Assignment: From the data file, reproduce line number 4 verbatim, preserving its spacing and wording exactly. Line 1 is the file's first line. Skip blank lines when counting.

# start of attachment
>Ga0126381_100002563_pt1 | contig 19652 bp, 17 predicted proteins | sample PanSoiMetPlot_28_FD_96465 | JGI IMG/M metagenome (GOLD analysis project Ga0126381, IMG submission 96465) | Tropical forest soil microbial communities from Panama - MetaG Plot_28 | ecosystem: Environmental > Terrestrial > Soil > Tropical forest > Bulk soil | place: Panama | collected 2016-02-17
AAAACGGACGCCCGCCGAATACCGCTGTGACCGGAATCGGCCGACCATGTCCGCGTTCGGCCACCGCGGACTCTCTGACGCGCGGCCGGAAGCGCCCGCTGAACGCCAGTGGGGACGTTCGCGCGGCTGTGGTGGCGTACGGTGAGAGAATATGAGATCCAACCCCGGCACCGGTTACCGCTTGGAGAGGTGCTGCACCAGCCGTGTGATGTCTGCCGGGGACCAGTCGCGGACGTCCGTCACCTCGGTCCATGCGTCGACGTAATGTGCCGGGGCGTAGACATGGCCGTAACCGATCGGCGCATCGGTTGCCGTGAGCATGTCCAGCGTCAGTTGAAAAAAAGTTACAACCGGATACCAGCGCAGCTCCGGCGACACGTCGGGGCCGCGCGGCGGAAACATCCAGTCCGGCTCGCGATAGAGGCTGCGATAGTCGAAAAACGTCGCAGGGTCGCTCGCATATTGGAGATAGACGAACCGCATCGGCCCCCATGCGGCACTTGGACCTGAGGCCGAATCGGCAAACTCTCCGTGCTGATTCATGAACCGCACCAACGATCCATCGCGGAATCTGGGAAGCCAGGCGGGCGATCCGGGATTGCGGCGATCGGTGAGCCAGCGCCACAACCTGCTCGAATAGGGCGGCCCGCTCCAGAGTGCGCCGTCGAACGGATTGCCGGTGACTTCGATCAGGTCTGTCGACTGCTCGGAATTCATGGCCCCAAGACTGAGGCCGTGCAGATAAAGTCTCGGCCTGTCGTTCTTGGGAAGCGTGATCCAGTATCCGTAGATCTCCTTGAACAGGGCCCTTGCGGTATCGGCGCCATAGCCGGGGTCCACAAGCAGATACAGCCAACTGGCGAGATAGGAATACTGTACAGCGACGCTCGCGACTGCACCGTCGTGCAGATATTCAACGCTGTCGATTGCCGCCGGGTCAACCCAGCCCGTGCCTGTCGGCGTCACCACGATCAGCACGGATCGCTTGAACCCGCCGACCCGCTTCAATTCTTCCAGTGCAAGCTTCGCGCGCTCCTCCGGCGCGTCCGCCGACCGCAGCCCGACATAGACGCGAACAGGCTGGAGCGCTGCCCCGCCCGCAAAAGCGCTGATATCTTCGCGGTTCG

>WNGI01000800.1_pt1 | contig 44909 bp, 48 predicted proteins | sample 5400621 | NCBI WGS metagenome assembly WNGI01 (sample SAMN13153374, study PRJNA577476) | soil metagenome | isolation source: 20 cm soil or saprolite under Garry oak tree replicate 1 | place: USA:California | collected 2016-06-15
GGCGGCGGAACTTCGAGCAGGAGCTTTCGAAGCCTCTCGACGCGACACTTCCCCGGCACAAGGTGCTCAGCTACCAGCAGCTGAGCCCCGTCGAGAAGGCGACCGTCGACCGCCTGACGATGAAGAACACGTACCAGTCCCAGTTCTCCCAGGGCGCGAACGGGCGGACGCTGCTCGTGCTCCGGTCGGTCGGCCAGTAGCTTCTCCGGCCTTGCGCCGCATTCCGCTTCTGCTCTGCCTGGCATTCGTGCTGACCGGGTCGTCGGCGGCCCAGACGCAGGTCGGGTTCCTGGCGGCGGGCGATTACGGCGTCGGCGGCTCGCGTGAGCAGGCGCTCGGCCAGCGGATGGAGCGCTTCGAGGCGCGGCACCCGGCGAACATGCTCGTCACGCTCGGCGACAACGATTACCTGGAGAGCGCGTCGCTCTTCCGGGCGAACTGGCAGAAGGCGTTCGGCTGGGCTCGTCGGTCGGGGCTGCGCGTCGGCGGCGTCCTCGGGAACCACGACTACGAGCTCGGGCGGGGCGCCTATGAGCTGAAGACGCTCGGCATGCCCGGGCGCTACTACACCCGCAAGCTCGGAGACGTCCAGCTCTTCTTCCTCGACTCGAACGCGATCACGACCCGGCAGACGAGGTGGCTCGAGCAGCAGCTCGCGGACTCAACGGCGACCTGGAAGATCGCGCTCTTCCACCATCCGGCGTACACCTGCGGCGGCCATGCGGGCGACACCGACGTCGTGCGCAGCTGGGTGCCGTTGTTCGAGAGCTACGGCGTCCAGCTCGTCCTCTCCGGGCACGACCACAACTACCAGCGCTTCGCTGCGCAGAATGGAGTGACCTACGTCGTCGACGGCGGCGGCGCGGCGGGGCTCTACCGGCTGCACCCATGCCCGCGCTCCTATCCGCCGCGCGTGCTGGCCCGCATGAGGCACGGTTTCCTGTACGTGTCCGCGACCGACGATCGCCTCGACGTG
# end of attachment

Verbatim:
GGCGGCGGAACTTCGAGCAGGAGCTTTCGAAGCCTCTCGACGCGACACTTCCCCGGCACAAGGTGCTCAGCTACCAGCAGCTGAGCCCCGTCGAGAAGGCGACCGTCGACCGCCTGACGATGAAGAACACGTACCAGTCCCAGTTCTCCCAGGGCGCGAACGGGCGGACGCTGCTCGTGCTCCGGTCGGTCGGCCAGTAGCTTCTCCGGCCTTGCGCCGCATTCCGCTTCTGCTCTGCCTGGCATTCGTGCTGACCGGGTCGTCGGCGGCCCAGACGCAGGTCGGGTTCCTGGCGGCGGGCGATTACGGCGTCGGCGGCTCGCGTGAGCAGGCGCTCGGCCAGCGGATGGAGCGCTTCGAGGCGCGGCACCCGGCGAACATGCTCGTCACGCTCGGCGACAACGATTACCTGGAGAGCGCGTCGCTCTTCCGGGCGAACTGGCAGAAGGCGTTCGGCTGGGCTCGTCGGTCGGGGCTGCGCGTCGGCGGCGTCCTCGGGAACCACGACTACGAGCTCGGGCGGGGCGCCTATGAGCTGAAGACGCTCGGCATGCCCGGGCGCTACTACACCCGCAAGCTCGGAGACGTCCAGCTCTTCTTCCTCGACTCGAACGCGATCACGACCCGGCAGACGAGGTGGCTCGAGCAGCAGCTCGCGGACTCAACGGCGACCTGGAAGATCGCGCTCTTCCACCATCCGGCGTACACCTGCGGCGGCCATGCGGGCGACACCGACGTCGTGCGCAGCTGGGTGCCGTTGTTCGAGAGCTACGGCGTCCAGCTCGTCCTCTCCGGGCACGACCACAACTACCAGCGCTTCGCTGCGCAGAATGGAGTGACCTACGTCGTCGACGGCGGCGGCGCGGCGGGGCTCTACCGGCTGCACCCATGCCCGCGCTCCTATCCGCCGCGCGTGCTGGCCCGCATGAGGCACGGTTTCCTGTACGTGTCCGCGACCGACGATCGCCTCGACGTG